Tag Archives: exploitation

Really Awful Movies: Ep 289 – Murder Party

On this episode of the Really Awful Movies Podcast, 2007’s Murder Party.

A lonely traffic cop is strolling home to his crappy basement New York City apartment on Halloween, when he comes across a strange invitation lying on the ground. He picks it up, and it has a time and an address on it, and says “come alone.” (not really much of a chance there’d be a +1 for this guy, that’s for sure).

He gets home, and fashions together a costume made from duct tape and cardboard, and goes out into the town as a knight, making his way out to a Brooklyn warehouse where the murder party is being held.

Then, things go terrifyingly (and funnily) awry.

On this episode of the podcast, we dive into art for art’s sake, patronage, death in art, The Death of Marat, installation art, going out on the town solo, and a bunch of other topics. We put Murder Party in the context of other, DIY low-budget flicks set in The Big Apple.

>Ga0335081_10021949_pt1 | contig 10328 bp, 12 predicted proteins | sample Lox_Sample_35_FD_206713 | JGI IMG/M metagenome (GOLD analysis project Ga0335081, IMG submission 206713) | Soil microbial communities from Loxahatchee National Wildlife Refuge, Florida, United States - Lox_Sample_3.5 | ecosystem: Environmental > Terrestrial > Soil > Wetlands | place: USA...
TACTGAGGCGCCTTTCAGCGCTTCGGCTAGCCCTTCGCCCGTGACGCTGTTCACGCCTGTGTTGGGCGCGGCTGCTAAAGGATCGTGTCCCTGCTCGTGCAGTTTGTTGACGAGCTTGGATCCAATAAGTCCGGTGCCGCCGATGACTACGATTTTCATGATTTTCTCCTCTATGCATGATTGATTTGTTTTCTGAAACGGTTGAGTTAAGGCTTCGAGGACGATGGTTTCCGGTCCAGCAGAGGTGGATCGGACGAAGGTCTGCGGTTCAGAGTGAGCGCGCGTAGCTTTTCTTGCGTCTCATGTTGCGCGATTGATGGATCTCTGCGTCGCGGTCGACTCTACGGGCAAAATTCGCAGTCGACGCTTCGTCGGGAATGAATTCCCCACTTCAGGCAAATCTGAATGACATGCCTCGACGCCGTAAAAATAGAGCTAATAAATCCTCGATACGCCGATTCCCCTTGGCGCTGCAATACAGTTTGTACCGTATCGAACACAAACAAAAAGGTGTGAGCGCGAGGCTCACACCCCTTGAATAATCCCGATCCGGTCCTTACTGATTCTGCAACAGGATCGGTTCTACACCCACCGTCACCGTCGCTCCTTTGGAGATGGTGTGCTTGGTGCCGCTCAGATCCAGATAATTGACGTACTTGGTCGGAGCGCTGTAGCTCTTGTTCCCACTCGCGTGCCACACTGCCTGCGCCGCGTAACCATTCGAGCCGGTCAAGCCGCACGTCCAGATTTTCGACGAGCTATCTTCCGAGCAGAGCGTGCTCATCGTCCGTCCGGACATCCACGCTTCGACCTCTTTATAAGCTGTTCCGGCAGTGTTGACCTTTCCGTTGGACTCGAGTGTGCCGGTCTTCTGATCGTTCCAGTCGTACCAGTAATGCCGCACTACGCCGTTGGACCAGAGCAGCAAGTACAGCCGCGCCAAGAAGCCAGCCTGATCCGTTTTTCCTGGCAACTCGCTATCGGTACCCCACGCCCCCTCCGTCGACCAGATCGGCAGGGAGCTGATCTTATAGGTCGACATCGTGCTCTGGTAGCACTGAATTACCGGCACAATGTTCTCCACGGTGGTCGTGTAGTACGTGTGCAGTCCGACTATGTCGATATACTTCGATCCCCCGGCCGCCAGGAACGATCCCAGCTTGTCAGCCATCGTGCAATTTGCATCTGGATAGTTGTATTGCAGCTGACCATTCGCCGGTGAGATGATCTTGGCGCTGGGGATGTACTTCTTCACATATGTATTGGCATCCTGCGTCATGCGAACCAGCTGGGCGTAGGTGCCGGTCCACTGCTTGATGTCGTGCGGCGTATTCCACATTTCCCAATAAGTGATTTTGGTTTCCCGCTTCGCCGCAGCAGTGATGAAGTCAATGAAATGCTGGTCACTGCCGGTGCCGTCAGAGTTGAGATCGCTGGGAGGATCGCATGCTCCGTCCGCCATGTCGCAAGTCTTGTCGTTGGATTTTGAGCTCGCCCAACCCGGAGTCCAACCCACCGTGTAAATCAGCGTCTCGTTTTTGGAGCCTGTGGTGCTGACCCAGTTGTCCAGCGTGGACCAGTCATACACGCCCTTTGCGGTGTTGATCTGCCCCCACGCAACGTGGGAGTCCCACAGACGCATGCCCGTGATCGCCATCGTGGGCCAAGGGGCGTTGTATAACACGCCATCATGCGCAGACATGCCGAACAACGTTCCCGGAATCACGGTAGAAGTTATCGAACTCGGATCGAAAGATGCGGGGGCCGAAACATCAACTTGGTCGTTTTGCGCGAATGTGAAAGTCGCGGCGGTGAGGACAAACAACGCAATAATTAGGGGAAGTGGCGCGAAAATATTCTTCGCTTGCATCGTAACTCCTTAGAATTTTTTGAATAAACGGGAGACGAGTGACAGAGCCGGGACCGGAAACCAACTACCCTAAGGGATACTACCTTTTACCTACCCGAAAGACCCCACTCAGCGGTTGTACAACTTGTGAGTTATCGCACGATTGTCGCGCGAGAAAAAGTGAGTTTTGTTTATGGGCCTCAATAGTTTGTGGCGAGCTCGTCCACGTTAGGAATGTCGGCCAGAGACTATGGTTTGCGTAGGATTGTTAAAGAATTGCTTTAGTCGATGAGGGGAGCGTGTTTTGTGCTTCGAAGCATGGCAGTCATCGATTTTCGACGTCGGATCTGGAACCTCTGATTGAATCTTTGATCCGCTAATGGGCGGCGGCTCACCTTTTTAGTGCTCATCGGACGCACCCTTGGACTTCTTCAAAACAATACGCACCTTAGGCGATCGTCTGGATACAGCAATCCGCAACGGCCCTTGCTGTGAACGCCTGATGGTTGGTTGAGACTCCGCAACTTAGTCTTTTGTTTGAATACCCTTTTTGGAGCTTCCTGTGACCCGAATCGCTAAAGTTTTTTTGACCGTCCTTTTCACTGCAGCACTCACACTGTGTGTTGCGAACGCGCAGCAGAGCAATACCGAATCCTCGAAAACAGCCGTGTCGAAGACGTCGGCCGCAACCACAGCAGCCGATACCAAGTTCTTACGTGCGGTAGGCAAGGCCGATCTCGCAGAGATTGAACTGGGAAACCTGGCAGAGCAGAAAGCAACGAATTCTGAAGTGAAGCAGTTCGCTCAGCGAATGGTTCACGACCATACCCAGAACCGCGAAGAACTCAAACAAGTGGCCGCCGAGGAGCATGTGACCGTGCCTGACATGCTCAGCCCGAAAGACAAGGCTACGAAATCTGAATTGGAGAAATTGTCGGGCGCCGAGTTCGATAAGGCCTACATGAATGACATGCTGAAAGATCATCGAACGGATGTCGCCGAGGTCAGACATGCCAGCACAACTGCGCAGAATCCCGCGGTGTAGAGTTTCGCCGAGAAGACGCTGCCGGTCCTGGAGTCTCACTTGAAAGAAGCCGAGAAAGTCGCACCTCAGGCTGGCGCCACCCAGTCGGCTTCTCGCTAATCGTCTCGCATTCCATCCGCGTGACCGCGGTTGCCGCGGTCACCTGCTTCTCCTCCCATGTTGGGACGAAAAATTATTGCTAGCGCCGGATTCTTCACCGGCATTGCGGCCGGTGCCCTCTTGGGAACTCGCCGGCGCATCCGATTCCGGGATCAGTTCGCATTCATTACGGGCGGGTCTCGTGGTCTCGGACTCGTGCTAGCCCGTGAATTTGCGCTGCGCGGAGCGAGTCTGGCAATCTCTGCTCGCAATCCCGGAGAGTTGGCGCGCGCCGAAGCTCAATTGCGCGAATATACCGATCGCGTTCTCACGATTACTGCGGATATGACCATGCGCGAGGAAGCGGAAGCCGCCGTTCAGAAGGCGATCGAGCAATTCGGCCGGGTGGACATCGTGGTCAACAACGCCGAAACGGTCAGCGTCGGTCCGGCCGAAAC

Join us, and don’t forget to subscribe to the Really Awful Movies Podcast. We focus on horror, but tackle genre films of all stripes, and have a soft spot for action films as well.

Talk to you soon!

Really Awful Movies: Ep 287 – Touch of Death

Lucio Fulci is one of our favourites. With Touch of Death, however, he’s not exactly in his finest form. Still, lousy Fulci is a bit like lousy pizza: it’s still pretty darn good.

Lester Parson is a cannibal psychopath (uh oh!) who abducts and mutilates women in the Tuscan hills, eating certain cuts and disposing the rest in his back yard to his pigs.

And he thinks the radio is talking to him.

Parson is a degenerate gambler as well. Why? To bad out the run time of course!

Over the course of a scant 80 minutes, Fulci strings together a bunch of largely unrelated set pieces, largely as an excuse to show off some gore and gallows humor. And there’s nothing wrong with that at all!

So, join us on the Really Awful Movies Podcast as we talk about our favorite Fulci films, the oddball appeal of horseracing, the work of genre actor Brett Halsey, HG Lewis, our love of all things Italian horror, and much, much more. Subscribe, folks!